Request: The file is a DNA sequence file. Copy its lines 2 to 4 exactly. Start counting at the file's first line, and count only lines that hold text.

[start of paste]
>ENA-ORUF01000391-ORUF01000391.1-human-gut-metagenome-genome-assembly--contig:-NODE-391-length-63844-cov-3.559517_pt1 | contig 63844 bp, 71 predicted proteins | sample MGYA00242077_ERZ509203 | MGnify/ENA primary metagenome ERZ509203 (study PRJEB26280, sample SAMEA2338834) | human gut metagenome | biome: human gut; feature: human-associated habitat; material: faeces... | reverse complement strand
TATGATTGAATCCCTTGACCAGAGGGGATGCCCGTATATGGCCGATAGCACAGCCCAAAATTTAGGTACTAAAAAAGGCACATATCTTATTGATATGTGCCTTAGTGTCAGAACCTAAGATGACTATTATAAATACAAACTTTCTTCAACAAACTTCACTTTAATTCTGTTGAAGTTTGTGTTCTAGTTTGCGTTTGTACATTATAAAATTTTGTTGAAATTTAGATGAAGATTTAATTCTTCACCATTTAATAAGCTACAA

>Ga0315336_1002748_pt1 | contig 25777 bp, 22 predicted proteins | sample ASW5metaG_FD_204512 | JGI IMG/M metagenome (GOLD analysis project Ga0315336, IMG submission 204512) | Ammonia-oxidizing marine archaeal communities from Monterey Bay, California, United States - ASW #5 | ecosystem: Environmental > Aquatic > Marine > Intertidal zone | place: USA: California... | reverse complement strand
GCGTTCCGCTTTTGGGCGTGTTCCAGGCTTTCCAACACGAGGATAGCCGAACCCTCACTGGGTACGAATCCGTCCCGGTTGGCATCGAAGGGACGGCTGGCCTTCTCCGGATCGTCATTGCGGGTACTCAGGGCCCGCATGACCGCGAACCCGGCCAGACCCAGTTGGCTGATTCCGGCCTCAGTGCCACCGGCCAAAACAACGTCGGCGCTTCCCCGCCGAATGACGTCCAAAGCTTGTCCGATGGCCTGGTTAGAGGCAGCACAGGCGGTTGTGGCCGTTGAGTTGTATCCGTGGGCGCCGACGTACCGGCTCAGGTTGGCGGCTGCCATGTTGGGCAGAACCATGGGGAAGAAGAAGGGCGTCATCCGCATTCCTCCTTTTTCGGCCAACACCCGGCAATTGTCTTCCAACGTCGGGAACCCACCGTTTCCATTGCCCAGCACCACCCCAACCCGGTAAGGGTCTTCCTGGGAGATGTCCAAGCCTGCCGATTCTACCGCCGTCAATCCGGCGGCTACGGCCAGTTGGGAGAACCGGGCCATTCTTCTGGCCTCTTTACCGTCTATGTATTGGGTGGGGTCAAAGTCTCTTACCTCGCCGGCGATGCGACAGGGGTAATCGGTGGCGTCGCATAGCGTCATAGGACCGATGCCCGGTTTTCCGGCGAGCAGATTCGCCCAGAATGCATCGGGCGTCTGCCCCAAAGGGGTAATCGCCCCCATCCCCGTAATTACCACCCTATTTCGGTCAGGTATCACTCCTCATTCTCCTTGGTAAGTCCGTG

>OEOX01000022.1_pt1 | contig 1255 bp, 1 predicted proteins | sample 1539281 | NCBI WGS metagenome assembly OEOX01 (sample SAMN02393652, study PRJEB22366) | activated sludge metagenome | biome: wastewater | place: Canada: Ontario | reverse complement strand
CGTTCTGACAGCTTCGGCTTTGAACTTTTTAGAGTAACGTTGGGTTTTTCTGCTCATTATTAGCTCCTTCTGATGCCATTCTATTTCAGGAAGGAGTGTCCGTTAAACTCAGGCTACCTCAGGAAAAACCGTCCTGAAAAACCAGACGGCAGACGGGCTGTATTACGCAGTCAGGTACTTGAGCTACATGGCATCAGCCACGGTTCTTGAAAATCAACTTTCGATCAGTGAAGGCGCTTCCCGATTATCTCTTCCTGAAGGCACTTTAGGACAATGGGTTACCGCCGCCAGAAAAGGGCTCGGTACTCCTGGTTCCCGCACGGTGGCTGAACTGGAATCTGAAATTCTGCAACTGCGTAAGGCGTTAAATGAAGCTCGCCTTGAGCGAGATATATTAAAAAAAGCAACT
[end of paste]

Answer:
TATGATTGAATCCCTTGACCAGAGGGGATGCCCGTATATGGCCGATAGCACAGCCCAAAATTTAGGTACTAAAAAAGGCACATATCTTATTGATATGTGCCTTAGTGTCAGAACCTAAGATGACTATTATAAATACAAACTTTCTTCAACAAACTTCACTTTAATTCTGTTGAAGTTTGTGTTCTAGTTTGCGTTTGTACATTATAAAATTTTGTTGAAATTTAGATGAAGATTTAATTCTTCACCATTTAATAAGCTACAA

>Ga0315336_1002748_pt1 | contig 25777 bp, 22 predicted proteins | sample ASW5metaG_FD_204512 | JGI IMG/M metagenome (GOLD analysis project Ga0315336, IMG submission 204512) | Ammonia-oxidizing marine archaeal communities from Monterey Bay, California, United States - ASW #5 | ecosystem: Environmental > Aquatic > Marine > Intertidal zone | place: USA: California... | reverse complement strand
GCGTTCCGCTTTTGGGCGTGTTCCAGGCTTTCCAACACGAGGATAGCCGAACCCTCACTGGGTACGAATCCGTCCCGGTTGGCATCGAAGGGACGGCTGGCCTTCTCCGGATCGTCATTGCGGGTACTCAGGGCCCGCATGACCGCGAACCCGGCCAGACCCAGTTGGCTGATTCCGGCCTCAGTGCCACCGGCCAAAACAACGTCGGCGCTTCCCCGCCGAATGACGTCCAAAGCTTGTCCGATGGCCTGGTTAGAGGCAGCACAGGCGGTTGTGGCCGTTGAGTTGTATCCGTGGGCGCCGACGTACCGGCTCAGGTTGGCGGCTGCCATGTTGGGCAGAACCATGGGGAAGAAGAAGGGCGTCATCCGCATTCCTCCTTTTTCGGCCAACACCCGGCAATTGTCTTCCAACGTCGGGAACCCACCGTTTCCATTGCCCAGCACCACCCCAACCCGGTAAGGGTCTTCCTGGGAGATGTCCAAGCCTGCCGATTCTACCGCCGTCAATCCGGCGGCTACGGCCAGTTGGGAGAACCGGGCCATTCTTCTGGCCTCTTTACCGTCTATGTATTGGGTGGGGTCAAAGTCTCTTACCTCGCCGGCGATGCGACAGGGGTAATCGGTGGCGTCGCATAGCGTCATAGGACCGATGCCCGGTTTTCCGGCGAGCAGATTCGCCCAGAATGCATCGGGCGTCTGCCCCAAAGGGGTAATCGCCCCCATCCCCGTAATTACCACCCTATTTCGGTCAGGTATCACTCCTCATTCTCCTTGGTAAGTCCGTG